Is More Better? Divide between Retailer's and Manufacturers' Preferences for Reviews and Review Monetization

50 Pages Posted: 31 Oct 2018

See all articles by Zhe Zhang

Zhe Zhang

University of Texas at Dallas, Naveen Jindal School of Management

Srinivasan Raghunathan

University of Texas at Dallas - Naveen Jindal School of Management

Haozhao Zhang

The Chinese University of Hong Kong, Shenzhen - School of Management and Economics

Date Written: October 22, 2018

Abstract

Research on online product reviews has examined a variety of issues ranging from reviewers' motivation to write reviews to impact of reviews on product sales. Implicit in a large number of studies in this research stream is the notion that more reviews is better for sellers and consumers. However, it is unclear whether a retailer, who often controls the review platform, and manufacturers, whose products are being reviewed, prefer more reviews to less. Using a game theoretical model of a context in which a retailer sells competing products from two manufacturers and consumers are uncertain about product qualities, we show that the retailer's and the manufacturers' preferences regarding the number of reviews are not always aligned. If the reviews are costless, then additional reviews benefit the retailer, but manufacturers are hurt by additional reviews when the number of reviews exceeds a threshold. Moreover, if the consumers' own uncertainty about product qualities is not too high, then the manufacturers do not prefer to have reviews at all. On the other hand, if the retailer incurs a sufficiently high cost to generate reviews, he may prefer to have fewer reviews than manufacturers. We show that the divide between the retailer's and the manufacturers' preferences can induce the retailer to monetize reviews by charging a fee to manufacturers in return for a guarantee on the number of reviews that would be made available in the review platform. The retailer's revenue from such monetization follows a U-shape with respect to the cost of generating reviews as well as the extent to which reviews can reveal true product quality, suggesting that the product type and review platform design play a significant role in the attractiveness of review monetization for the retailer. The revenue from "selling" reviews to manufacturers does not exceed the cost of generating reviews, implying the retailer's benefit from reviews, even when they can be monetized, is driven by reviews' positive impacts on the retailer's core business of selling products to consumers. The findings provide economic insights into the nascent efforts of Amazon to monetize reviews through programs such as Amazon Vine.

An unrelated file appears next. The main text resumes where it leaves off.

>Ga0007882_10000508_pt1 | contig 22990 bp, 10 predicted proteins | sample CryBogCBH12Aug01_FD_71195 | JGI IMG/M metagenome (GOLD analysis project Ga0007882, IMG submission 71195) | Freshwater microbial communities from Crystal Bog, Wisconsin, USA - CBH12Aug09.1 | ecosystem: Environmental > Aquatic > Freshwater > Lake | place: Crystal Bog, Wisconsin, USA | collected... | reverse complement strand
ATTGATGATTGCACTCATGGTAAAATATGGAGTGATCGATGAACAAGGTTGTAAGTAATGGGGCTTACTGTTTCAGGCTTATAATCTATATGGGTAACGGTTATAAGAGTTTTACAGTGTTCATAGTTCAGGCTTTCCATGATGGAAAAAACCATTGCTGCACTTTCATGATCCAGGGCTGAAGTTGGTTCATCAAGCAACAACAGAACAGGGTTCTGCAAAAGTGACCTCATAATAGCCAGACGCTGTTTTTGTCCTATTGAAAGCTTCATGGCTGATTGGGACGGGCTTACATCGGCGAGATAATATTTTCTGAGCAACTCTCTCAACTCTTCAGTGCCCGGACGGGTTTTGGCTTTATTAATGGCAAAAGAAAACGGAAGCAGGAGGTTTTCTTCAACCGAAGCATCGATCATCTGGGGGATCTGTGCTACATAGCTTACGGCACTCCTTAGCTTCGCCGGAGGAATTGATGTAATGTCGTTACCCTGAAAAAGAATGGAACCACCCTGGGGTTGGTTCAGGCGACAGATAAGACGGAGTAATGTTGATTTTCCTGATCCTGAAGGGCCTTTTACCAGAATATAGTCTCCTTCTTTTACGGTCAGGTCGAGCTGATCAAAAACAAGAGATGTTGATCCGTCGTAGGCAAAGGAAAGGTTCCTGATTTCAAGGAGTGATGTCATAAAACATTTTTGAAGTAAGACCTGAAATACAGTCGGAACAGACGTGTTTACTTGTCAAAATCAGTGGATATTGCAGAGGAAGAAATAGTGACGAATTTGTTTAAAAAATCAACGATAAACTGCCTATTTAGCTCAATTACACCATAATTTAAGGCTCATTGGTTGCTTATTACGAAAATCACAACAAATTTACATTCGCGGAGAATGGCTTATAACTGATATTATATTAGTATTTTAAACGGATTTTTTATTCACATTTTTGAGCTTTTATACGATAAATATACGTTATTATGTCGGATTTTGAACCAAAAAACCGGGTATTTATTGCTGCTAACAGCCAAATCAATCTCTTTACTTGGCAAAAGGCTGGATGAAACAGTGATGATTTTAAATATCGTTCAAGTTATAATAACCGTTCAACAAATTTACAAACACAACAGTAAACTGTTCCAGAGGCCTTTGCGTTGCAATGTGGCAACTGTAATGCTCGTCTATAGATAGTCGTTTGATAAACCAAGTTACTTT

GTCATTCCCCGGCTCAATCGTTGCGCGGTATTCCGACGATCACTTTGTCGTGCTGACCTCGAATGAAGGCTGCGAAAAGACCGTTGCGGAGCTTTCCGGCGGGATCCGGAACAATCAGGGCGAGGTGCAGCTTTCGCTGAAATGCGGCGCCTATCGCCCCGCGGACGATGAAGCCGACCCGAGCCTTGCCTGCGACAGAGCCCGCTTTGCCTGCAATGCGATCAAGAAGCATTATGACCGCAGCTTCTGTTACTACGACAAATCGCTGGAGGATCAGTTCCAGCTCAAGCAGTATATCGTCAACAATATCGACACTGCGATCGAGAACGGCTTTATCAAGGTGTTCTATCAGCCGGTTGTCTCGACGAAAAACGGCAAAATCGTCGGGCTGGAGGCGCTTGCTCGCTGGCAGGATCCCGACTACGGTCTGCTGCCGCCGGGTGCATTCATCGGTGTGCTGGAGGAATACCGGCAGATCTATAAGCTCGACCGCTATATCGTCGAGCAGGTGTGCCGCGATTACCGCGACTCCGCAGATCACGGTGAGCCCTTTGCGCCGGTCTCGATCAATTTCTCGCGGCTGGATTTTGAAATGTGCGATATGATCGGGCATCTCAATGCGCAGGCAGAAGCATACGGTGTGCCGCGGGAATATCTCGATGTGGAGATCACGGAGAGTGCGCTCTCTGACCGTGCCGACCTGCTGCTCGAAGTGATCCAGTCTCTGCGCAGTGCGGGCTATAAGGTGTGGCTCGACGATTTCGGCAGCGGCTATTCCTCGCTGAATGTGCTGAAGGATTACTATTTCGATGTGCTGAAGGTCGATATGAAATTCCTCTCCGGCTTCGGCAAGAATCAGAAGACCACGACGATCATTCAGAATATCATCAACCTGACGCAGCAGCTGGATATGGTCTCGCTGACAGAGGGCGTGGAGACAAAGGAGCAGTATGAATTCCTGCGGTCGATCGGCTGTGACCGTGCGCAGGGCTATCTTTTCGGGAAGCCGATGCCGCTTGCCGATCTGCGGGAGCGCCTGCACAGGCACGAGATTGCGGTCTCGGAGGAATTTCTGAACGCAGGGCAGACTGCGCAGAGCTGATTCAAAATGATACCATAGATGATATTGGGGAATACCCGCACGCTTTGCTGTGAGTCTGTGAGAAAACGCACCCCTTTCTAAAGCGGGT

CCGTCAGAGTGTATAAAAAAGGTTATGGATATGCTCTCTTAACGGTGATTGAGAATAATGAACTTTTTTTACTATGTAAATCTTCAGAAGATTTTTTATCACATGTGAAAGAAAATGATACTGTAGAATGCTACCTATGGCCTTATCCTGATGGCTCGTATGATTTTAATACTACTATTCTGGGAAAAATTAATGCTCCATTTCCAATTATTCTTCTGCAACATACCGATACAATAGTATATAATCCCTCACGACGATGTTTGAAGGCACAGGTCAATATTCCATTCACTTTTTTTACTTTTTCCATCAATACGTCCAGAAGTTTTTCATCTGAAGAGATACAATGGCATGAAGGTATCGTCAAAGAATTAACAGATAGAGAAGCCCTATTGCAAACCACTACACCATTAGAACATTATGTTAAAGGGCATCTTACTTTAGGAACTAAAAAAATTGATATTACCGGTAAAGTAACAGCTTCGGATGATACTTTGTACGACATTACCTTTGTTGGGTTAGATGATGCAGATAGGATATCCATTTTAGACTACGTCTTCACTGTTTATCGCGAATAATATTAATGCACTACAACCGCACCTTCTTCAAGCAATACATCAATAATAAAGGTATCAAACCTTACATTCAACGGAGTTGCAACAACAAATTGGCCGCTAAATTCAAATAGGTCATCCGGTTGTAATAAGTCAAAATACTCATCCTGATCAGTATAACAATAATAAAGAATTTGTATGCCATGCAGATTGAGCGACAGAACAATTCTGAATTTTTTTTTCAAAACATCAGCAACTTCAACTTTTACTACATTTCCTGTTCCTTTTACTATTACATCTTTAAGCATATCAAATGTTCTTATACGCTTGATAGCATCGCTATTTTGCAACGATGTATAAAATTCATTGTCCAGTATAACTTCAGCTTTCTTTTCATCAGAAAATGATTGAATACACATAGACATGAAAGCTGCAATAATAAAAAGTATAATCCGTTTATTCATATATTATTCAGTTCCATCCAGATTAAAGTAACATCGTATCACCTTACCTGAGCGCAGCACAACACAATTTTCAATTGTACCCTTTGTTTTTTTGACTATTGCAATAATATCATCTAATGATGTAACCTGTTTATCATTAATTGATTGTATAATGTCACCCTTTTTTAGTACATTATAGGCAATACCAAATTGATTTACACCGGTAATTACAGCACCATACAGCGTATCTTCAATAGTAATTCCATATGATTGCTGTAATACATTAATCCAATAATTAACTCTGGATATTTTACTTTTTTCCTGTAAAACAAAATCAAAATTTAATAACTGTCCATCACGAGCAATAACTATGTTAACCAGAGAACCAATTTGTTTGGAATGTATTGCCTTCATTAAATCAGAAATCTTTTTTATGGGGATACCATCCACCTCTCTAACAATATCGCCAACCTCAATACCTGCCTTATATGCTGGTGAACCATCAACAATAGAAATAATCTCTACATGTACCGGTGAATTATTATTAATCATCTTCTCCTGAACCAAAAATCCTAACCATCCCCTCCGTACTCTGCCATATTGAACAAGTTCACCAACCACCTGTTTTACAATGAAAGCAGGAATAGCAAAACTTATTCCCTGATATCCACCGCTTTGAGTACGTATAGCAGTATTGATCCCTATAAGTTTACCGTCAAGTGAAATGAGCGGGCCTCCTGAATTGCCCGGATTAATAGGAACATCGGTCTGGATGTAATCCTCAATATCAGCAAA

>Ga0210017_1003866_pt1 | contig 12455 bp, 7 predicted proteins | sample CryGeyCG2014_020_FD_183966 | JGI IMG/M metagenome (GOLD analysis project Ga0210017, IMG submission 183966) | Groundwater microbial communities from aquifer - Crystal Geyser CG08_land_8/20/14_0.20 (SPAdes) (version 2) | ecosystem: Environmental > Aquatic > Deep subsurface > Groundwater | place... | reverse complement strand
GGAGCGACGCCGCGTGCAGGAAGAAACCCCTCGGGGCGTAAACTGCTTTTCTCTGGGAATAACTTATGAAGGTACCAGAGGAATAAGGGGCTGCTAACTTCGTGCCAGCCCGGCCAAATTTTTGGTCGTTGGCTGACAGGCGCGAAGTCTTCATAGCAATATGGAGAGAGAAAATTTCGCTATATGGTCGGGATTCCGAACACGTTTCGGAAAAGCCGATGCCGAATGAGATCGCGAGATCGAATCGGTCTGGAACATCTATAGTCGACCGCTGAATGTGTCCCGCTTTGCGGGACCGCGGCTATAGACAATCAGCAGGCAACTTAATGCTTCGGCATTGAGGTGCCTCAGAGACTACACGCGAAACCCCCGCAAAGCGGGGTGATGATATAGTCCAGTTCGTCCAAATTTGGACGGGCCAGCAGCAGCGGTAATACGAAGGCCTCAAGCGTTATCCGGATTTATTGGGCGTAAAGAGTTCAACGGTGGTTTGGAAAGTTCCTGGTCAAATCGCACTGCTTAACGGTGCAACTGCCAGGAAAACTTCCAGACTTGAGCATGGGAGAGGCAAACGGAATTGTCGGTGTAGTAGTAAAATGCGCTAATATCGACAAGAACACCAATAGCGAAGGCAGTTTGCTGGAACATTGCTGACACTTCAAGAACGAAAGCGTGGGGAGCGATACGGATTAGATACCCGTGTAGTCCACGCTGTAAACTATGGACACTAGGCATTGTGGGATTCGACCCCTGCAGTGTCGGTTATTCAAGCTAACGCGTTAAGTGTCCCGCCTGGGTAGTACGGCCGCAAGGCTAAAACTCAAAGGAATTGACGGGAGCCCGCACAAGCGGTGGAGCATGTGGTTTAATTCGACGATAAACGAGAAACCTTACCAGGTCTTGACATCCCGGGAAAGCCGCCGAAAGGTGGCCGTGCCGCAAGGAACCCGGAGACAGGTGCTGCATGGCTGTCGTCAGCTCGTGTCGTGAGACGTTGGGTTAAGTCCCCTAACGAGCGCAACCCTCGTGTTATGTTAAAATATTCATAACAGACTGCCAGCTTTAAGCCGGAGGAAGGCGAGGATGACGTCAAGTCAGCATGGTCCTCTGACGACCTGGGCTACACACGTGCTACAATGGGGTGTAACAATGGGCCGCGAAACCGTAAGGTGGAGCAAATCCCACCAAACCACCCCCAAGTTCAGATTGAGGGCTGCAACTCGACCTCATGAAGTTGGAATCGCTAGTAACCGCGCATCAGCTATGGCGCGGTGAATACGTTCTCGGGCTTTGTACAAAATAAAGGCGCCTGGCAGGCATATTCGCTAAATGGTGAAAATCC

Keywords: review monetization, online reviews, incentive to provide reviews

Suggested Citation

Zhang, Zhe and Raghunathan, Srinivasan and Zhang, Haozhao, Is More Better? Divide between Retailer's and Manufacturers' Preferences for Reviews and Review Monetization (October 22, 2018). Available at SSRN: https://ssrn.com/abstract=3271069 or http://dx.doi.org/10.2139/ssrn.3271069

Zhe Zhang (Contact Author)

University of Texas at Dallas, Naveen Jindal School of Management ( email )

800 W Campbell Road
Richardson, TX Texas 75083-0688
United States

Srinivasan Raghunathan

University of Texas at Dallas - Naveen Jindal School of Management ( email )

P.O. Box 830688
Richardson, TX 75083-0688
United States

Haozhao Zhang

The Chinese University of Hong Kong, Shenzhen - School of Management and Economics ( email )

2001 Longxiang Road, Longgang District
Shenzhen, 518172
China

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